Aquaria KLCCis hosted in the convention centre at the southern edge of the park. The sprawling facility offers a range of ‘living ocean’ habitats housing more than 5,000 species. For a real thrill, children aged 6 to 13 can take part in a sleepover under the aquarium’s glass shark tanks.
There’s plenty of splashing fun as well, as Sunway Lagoon Water Park features rides, slides, and glides through and over water. It’s not all water, though, as the park includes an Extreme games area, a Scream Park, and a wildlife park.
There are few things most kids gravitate to more than water, particularly a sparkling resort pool. Playground equipment, kids’ clubs, and child-minding facilities are essentials for an enjoyable stay at your hotel, and many Malaysian resorts deliver the goods.
Club Med Cheratingon Malaysia’s east coast weaves its magic with activities to entertain kids of all ages. Choose watersports, art, trapeze work, rollerblading, or musical lessons.
Sutera Harbour Resortin Kota Kinabalu is one of east Malaysia’s best destinations for its scale and facilities. There’s plenty to do here with two resorts, a marina, a bowling alley, and movie theatre, as well as golf and tennis grounds.
Frangipani Langkawihas one of the longest beachfronts that provides a safe haven for swimming and fishing. Honoured with several environmental awards, parents can educate their kids on protecting Mother Earth while enjoying themselves at the same time. And that’s exactly the sort of holiday the whole family can enjoy.
Malaysia’s secluded forests and private islands house some of its best-kept secrets.
The Estatesat Pangkor Laut offers total luxury in nine exclusive estates situated in a small cove on the private island of Pangkor Laut. Accessible only by yacht or private vehicle, the secluded estates offer guests total escape and privacy. Estate Eight boasts views of the sea and a two million-year-old rainforest from its infinity pool. A team of discreet, dedicated butlers, maids, and personal chefs attend to your needs.
Alternatively, checking in at Sutera Sanctuary Lodges situated right at the foot of Malaysia’s highest peak, Mount Kinabalu, makes for a sublime getaway. Snuggle up in front of the fireplace on chilly nights, or simply admire the lush greenery of Malaysia’s first UNESCO World Heritage Site from your doorstep. Trek to the top of Mount Kinabalu, or simply indulgein the hot springs at nearby Poring.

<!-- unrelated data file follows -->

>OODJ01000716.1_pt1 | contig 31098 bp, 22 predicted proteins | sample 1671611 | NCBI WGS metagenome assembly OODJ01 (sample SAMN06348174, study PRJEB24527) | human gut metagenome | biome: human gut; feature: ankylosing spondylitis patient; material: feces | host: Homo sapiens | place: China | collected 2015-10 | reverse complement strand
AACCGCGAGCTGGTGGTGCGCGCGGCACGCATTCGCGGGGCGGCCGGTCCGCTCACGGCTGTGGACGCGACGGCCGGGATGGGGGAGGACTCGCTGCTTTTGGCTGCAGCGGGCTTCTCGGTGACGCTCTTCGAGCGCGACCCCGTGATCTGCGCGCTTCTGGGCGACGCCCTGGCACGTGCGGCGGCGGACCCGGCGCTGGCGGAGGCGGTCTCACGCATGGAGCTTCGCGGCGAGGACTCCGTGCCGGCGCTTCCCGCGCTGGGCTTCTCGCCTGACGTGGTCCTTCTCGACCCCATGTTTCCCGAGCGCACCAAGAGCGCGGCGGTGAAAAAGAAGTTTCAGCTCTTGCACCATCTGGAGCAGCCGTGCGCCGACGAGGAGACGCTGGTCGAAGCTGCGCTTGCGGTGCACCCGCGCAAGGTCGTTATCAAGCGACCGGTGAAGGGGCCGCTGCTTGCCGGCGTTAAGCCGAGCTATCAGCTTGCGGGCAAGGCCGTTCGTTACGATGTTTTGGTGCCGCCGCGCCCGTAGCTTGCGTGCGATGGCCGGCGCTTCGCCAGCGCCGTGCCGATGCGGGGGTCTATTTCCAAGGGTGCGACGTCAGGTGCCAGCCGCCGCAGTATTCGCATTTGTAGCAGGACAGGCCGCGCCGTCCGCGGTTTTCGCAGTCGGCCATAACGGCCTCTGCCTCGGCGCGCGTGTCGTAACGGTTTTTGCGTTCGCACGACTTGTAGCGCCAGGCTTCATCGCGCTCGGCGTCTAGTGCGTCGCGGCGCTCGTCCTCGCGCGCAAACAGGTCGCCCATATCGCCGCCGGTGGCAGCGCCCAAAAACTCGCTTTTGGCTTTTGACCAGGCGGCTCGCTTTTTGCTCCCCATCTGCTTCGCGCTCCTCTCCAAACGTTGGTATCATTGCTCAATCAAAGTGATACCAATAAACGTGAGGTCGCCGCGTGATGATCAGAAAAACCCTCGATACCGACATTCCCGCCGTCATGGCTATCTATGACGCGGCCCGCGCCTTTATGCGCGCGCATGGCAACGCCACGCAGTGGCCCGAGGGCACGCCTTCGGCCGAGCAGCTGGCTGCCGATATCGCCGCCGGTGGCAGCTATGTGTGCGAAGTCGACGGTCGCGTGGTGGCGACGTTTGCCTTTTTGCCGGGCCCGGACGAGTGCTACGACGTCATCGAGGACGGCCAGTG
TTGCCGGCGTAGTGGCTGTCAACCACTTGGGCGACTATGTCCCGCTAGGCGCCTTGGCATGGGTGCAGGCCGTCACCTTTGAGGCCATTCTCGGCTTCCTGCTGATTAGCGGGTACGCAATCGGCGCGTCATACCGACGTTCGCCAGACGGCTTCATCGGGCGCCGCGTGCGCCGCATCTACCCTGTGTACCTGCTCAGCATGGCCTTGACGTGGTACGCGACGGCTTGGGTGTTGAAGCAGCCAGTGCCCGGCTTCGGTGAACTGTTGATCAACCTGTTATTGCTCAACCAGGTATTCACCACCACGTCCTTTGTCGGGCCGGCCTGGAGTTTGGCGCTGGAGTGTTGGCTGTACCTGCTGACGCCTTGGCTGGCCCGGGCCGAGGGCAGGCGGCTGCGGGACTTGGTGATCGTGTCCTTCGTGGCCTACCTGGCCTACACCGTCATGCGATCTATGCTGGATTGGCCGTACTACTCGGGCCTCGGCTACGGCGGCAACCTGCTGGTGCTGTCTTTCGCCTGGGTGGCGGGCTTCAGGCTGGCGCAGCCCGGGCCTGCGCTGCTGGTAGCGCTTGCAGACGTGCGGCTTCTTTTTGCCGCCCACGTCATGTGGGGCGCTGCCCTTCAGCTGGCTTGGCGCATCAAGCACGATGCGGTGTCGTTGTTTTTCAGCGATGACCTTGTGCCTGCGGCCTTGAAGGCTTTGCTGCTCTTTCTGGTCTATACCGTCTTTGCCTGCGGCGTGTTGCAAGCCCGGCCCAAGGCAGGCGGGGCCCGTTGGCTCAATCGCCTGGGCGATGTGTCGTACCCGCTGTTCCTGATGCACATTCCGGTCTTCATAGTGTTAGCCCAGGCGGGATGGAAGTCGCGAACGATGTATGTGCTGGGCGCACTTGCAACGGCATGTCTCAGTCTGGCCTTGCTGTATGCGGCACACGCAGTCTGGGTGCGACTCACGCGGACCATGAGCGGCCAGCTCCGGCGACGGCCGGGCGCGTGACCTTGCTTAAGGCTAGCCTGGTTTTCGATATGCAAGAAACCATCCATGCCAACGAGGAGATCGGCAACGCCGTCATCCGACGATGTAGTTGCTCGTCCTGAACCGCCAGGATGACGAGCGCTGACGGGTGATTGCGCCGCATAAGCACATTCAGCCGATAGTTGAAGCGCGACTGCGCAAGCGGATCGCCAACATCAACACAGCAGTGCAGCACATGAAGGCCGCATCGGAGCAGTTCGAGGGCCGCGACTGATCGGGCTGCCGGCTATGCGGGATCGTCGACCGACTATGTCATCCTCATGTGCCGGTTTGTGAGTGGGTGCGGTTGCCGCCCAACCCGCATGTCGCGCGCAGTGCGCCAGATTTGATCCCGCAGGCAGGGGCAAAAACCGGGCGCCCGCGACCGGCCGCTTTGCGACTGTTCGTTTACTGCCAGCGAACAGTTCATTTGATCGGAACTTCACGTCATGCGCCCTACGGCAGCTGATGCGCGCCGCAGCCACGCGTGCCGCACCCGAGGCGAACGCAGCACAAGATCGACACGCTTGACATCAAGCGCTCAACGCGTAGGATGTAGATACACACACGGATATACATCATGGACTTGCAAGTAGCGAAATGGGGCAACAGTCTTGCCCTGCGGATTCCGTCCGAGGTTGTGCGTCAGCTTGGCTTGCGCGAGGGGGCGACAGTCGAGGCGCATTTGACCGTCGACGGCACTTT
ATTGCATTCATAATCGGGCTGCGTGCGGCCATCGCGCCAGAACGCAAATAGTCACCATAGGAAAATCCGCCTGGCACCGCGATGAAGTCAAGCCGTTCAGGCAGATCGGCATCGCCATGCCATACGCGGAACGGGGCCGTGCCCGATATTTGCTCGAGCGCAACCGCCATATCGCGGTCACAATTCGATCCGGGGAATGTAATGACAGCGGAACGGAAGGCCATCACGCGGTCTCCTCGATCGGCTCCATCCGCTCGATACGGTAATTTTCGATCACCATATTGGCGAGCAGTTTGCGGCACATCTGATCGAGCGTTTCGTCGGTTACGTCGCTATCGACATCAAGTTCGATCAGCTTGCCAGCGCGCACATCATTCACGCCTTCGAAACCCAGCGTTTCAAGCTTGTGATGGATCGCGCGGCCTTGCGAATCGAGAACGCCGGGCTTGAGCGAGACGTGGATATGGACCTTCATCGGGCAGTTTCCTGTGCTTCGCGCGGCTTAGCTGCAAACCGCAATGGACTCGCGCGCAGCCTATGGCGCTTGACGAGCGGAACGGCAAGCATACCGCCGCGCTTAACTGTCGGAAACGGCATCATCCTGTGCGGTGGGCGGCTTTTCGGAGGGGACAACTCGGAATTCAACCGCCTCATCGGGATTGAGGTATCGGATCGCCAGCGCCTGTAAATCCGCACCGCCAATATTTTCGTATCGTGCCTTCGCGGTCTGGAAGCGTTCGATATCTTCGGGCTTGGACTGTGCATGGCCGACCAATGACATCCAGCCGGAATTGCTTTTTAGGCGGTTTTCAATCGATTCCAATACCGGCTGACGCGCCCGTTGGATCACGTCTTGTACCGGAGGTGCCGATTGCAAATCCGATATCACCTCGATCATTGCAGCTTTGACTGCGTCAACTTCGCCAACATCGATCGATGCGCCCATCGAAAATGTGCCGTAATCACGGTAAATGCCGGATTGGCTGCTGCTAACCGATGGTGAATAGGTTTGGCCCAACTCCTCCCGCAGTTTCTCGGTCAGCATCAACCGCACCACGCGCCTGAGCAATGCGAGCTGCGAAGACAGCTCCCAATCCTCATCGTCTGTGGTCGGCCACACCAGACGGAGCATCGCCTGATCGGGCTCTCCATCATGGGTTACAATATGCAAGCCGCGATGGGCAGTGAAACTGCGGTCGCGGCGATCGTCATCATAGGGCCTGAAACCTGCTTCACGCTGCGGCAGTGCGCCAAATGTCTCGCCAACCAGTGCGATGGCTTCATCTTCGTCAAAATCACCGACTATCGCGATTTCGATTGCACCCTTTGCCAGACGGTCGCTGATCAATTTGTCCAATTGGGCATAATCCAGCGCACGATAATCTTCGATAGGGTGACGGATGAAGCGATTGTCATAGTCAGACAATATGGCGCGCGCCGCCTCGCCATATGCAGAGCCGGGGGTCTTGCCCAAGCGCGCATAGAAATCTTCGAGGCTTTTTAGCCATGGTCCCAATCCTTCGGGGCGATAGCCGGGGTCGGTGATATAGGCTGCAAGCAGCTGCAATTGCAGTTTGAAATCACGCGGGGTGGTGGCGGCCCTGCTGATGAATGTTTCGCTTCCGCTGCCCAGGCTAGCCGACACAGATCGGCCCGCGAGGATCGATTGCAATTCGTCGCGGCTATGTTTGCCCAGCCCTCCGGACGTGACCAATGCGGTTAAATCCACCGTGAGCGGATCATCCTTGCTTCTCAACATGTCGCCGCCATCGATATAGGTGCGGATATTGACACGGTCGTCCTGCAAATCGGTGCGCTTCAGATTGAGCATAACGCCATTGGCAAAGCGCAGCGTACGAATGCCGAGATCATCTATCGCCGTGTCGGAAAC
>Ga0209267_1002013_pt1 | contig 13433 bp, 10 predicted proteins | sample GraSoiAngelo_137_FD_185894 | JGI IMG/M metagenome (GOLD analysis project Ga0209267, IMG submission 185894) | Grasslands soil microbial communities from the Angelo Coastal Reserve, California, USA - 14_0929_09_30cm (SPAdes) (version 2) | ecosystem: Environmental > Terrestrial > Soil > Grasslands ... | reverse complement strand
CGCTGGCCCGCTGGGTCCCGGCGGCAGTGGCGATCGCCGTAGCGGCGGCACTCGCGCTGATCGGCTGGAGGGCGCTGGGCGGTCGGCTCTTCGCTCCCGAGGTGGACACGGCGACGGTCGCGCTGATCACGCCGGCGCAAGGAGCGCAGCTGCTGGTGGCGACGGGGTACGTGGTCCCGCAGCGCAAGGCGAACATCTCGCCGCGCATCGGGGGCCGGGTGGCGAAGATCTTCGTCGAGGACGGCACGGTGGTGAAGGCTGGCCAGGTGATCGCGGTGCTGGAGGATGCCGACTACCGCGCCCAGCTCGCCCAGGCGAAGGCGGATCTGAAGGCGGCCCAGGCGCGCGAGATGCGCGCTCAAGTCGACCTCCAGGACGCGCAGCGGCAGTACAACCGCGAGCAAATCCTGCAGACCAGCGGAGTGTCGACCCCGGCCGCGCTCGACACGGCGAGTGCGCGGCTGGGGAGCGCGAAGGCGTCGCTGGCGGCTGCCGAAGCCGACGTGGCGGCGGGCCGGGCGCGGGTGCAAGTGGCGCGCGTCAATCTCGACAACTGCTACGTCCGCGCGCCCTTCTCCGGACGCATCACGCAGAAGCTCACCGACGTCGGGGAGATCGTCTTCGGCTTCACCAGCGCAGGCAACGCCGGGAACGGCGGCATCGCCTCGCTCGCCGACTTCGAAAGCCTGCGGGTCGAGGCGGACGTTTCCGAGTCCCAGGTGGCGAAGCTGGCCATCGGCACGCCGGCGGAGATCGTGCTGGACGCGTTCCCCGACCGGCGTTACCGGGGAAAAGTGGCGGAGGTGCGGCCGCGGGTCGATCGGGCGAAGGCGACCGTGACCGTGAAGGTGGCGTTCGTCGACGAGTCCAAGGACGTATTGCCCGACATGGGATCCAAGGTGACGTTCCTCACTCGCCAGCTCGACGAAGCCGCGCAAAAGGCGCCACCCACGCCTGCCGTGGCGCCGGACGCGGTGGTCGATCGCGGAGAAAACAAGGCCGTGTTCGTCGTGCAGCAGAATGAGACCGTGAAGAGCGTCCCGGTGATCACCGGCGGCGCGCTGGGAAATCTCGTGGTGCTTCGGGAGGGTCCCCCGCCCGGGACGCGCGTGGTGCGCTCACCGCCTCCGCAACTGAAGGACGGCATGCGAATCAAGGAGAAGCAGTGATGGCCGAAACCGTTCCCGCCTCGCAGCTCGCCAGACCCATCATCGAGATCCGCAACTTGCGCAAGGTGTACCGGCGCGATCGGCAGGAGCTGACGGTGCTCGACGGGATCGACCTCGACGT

If hiding away is your ideal, then The Datai Langkawi will keep you ensconced within its forested embrace. Free-standing villas built from local red balau timber, black granite, and white marble ensure total privacy, and the discreet service is never lacking. Relish the thought of being in the idyllic heart of a tropical rainforest, while nearby the waters of the Andaman Sea tempt you to its gleaming white shores.
Kuala Lumpur, Malaysia
By the numbers
The Great Ape Trust reported that 49,600 Bornean orangutans remain on Borneo.
Turtles land on Sabah’s Turtle Islands National Park on 365 days of the year to lay their eggs.
The idyllic island of Langkawi is an archipelago of 99 islands, but only three are developed.
Brick by brick
Asia’s first LEGOLAND theme park is scheduled to open in September in the southern state of Johor (close to Singapore) with 40 rides, shows, and displays spread out to almost 31 hectares. The centrepiece is Malaysia’s MINILAND, which features 1:20 scale models of landscapes from across Asia, as well as iconic buildings such as Petronas Twin Towers, KL Tower, and Singapore’s Merlion Statue, all created from 25 million LEGO bricks.
Known for its internationally award-winning shopping, Pavilion KL sits in the heart of Kuala Lumpur’s ‘Golden Triangle’ in the thriving Bukit Bintang shopping district. More than 450 of the world’s most coveted brands vie for your attention along stylish boulevards.
Shopping is made all the more alluring with the Tourist Reward Card that gives exclusive offers for more than 200 popular brands. Myriad cafés and restaurants provide space to drink and dine between expeditions, while the beauty and wellness centre provides a retreat to pamper those worn-out feet! www.pavilion-kl.com
From KL International Airport, connect to the maze of domestic airports that connect the split landmass of Malaysia, such as Sandakan Airport, Labaun (for Sabah), and Limbang (for Sarawak). Check flight connections at malaysiaairports.com.my.
What’s on now and soon
1 Malaysia International Tourism Night Floral Parade 2012
June 30 to July 8
Head to the garden city of Putrajaya to enjoy the colours and scents from the very best of Malaysia’s landscape designers at Floria Putrajaya 2012, then stay for the spectacular floating floral parade on Putrajaya Lake.
1 Malaysia Contemporary Art Tourism Festival
July to September
This prestigious event – now in its third year – attracts artists and buyers from across the globe, and gives insight into Malaysia’s fascinating contemporary art scene.
Sunset Music Fest at the Tip of Borneo
June 29 and 30
Sabah’s biggest two-day open-air concert takes place in the beautiful and dramatic headland of Tanjung Simpang Mengayau – known as the ‘Tip of Borneo’. Local and international acts serenade audiences as the sun sets over the pristine beaches and azure seas.